CASE STUDY - ARTS CENTRE MELBOURNE BALUSTRADE COMPLIANCE UPGRADE WORKS

The Building Code of Australia (BCA) refers to stairways in D3.3(c) and requires compliance with AS1428.1 for stairways that are required to have access features. The Commission’s view is that all stairways, other than those specifically exempted under the BCA, should have these features for access and safety reasons.

Handrails and kerbs or kerb rails on ramps are important to people with a range of disabilities, for example, people who are blind or vision impaired, people with a mobility disability and people who have an intellectual disability or brain injury.

Two handrails are required as some people may not have the use of both hands in which case they may need to use either the left or right handrail. Kerb rails are required to reduce the chances of people who use wheelchairs running off the edge of the ramp or catching their toe plate behind the handrail supports and as a result tipping out of their chair.

The specifications relating to the ergonomic design of handrails ensure they can be used by all people, especially those with a disability that affects hand or arm function. Continuous handrails that allow a user’s hand to maintain a continuous hold on the handrail assist in safe movement throughout the complete journey either up or down a ramp.

The ends of handrails must be designed and constructed to reduce the incidence of injury to pedestrians.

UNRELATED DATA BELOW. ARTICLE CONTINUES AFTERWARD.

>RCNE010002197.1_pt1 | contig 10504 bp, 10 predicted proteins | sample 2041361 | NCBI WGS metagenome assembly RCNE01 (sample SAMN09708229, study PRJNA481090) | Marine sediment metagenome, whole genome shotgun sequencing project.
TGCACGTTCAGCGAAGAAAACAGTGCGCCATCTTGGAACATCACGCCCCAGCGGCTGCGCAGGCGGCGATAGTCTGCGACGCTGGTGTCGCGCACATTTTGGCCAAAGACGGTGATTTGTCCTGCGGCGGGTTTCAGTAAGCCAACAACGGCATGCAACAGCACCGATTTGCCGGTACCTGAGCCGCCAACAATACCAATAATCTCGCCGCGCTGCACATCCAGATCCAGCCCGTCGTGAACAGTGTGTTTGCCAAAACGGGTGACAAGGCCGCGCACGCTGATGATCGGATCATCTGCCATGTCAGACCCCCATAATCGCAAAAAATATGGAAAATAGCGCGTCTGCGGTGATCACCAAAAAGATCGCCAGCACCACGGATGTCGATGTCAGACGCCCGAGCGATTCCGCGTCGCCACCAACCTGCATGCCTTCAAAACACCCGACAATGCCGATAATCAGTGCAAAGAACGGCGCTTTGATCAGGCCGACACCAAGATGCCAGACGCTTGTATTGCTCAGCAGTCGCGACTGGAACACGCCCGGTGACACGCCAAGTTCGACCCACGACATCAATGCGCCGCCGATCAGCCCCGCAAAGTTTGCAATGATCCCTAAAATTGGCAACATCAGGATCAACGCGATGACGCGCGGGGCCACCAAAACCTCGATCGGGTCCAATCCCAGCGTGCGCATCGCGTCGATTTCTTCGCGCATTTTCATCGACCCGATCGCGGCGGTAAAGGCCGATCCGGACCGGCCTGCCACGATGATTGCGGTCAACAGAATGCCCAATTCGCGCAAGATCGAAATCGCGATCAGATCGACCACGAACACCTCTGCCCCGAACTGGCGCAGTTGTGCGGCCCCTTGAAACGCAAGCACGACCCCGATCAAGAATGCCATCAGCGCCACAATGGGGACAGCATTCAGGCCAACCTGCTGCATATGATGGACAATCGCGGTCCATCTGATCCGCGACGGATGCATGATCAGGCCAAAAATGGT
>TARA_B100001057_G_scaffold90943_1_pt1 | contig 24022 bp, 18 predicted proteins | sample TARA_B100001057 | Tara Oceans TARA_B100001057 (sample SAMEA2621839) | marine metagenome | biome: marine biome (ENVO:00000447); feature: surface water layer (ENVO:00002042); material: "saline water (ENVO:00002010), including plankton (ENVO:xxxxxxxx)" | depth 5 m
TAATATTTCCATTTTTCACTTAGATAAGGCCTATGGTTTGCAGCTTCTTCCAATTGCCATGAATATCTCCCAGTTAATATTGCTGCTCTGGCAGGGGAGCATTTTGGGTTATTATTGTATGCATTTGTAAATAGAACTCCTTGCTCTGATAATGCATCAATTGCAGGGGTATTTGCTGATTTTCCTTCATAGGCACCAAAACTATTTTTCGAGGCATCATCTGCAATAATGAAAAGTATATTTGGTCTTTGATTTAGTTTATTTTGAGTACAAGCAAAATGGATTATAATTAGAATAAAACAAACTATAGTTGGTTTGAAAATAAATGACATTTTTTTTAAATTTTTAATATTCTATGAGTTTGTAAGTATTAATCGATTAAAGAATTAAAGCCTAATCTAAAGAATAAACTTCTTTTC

To be effective handrails must be within the design criteria set out in AS1428.1.

 

This is achieved by ensuring:

  • Clearances of the top arc of 270° throughout their full length.
  • The ends are terminated by returning to a side wall or downwards on to a post or by returning back 180° on themselves.
  • Ends of handrails at the bottom and top of ramp must horizontally extend for at least 300mm from the transition in change of plane.
  • Handrails on both sides of the ramp are 30 – 50mm diameter.

Raised dome buttons are only required on the ends of handrails where TGSIs are exempt from being used, for example, in Aged Residential Care facilities.

To be effective kerb rails must be within the design criteria set out in AS1428.1.

This is achieved by ensuring:

  • Correct placement and dimensioning of the kerb rails.
  • Location of the kerb rails in relation to the handrails

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